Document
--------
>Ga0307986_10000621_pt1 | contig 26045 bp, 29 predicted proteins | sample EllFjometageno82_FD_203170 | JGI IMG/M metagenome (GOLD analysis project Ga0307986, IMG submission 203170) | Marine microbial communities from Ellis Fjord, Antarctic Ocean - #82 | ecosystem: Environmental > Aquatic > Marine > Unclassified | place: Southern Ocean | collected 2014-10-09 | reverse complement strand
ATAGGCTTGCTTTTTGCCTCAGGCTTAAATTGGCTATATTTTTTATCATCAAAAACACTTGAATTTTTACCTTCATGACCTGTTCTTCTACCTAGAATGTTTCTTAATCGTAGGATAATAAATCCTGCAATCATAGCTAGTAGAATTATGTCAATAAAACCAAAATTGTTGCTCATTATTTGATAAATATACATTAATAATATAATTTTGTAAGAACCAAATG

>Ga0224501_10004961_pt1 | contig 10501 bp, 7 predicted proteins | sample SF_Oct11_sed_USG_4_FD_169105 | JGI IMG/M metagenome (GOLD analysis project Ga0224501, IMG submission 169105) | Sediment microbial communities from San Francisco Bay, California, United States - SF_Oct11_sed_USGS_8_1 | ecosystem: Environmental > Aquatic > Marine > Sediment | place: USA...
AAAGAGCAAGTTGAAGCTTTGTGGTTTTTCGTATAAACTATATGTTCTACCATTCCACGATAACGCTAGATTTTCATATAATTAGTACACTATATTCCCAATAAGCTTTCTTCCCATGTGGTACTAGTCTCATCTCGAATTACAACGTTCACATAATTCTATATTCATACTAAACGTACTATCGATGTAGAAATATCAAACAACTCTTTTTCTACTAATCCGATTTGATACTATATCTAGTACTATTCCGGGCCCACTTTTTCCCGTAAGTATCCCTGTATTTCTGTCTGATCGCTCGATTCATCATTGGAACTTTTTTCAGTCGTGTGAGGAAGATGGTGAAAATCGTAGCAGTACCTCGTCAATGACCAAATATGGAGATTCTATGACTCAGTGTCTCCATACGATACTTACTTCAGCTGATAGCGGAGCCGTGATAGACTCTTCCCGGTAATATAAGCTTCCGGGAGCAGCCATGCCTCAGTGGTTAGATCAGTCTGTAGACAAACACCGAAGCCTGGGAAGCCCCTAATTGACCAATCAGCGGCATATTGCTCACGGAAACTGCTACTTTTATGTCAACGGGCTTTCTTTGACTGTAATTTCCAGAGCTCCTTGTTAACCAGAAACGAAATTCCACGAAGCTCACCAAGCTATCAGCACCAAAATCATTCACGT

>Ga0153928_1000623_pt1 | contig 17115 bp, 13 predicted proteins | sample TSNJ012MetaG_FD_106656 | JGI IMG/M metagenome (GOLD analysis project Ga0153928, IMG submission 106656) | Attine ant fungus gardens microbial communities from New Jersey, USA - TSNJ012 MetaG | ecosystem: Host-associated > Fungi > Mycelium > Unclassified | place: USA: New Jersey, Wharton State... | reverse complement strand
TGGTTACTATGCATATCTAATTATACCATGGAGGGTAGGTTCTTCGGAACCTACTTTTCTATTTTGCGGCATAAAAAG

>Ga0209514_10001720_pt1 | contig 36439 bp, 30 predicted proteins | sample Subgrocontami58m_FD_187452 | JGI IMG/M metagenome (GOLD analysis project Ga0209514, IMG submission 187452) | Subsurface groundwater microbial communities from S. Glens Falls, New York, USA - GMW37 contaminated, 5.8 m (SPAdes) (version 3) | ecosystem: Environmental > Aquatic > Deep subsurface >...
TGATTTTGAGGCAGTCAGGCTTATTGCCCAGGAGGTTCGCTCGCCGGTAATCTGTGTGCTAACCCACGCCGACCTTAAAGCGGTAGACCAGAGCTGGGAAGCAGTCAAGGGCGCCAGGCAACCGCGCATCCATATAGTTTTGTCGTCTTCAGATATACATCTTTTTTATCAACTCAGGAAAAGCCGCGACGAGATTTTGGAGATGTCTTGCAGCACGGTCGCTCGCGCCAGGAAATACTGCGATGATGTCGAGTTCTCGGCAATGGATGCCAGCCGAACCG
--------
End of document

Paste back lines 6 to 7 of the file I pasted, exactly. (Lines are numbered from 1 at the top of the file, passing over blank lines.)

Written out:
TGGTTACTATGCATATCTAATTATACCATGGAGGGTAGGTTCTTCGGAACCTACTTTTCTATTTTGCGGCATAAAAAG

>Ga0209514_10001720_pt1 | contig 36439 bp, 30 predicted proteins | sample Subgrocontami58m_FD_187452 | JGI IMG/M metagenome (GOLD analysis project Ga0209514, IMG submission 187452) | Subsurface groundwater microbial communities from S. Glens Falls, New York, USA - GMW37 contaminated, 5.8 m (SPAdes) (version 3) | ecosystem: Environmental > Aquatic > Deep subsurface >...